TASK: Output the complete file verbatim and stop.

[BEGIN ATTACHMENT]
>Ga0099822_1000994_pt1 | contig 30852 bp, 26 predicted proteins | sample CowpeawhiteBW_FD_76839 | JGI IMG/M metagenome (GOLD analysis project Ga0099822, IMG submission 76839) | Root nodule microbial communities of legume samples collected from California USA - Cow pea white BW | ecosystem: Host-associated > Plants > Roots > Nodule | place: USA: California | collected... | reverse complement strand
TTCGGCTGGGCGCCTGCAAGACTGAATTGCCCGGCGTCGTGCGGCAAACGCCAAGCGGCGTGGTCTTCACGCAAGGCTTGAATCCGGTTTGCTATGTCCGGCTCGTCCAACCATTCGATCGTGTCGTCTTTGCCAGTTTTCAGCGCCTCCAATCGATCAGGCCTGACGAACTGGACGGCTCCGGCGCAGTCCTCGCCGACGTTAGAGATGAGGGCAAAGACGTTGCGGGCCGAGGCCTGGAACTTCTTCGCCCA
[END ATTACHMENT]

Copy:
>Ga0099822_1000994_pt1 | contig 30852 bp, 26 predicted proteins | sample CowpeawhiteBW_FD_76839 | JGI IMG/M metagenome (GOLD analysis project Ga0099822, IMG submission 76839) | Root nodule microbial communities of legume samples collected from California USA - Cow pea white BW | ecosystem: Host-associated > Plants > Roots > Nodule | place: USA: California | collected... | reverse complement strand
TTCGGCTGGGCGCCTGCAAGACTGAATTGCCCGGCGTCGTGCGGCAAACGCCAAGCGGCGTGGTCTTCACGCAAGGCTTGAATCCGGTTTGCTATGTCCGGCTCGTCCAACCATTCGATCGTGTCGTCTTTGCCAGTTTTCAGCGCCTCCAATCGATCAGGCCTGACGAACTGGACGGCTCCGGCGCAGTCCTCGCCGACGTTAGAGATGAGGGCAAAGACGTTGCGGGCCGAGGCCTGGAACTTCTTCGCCCA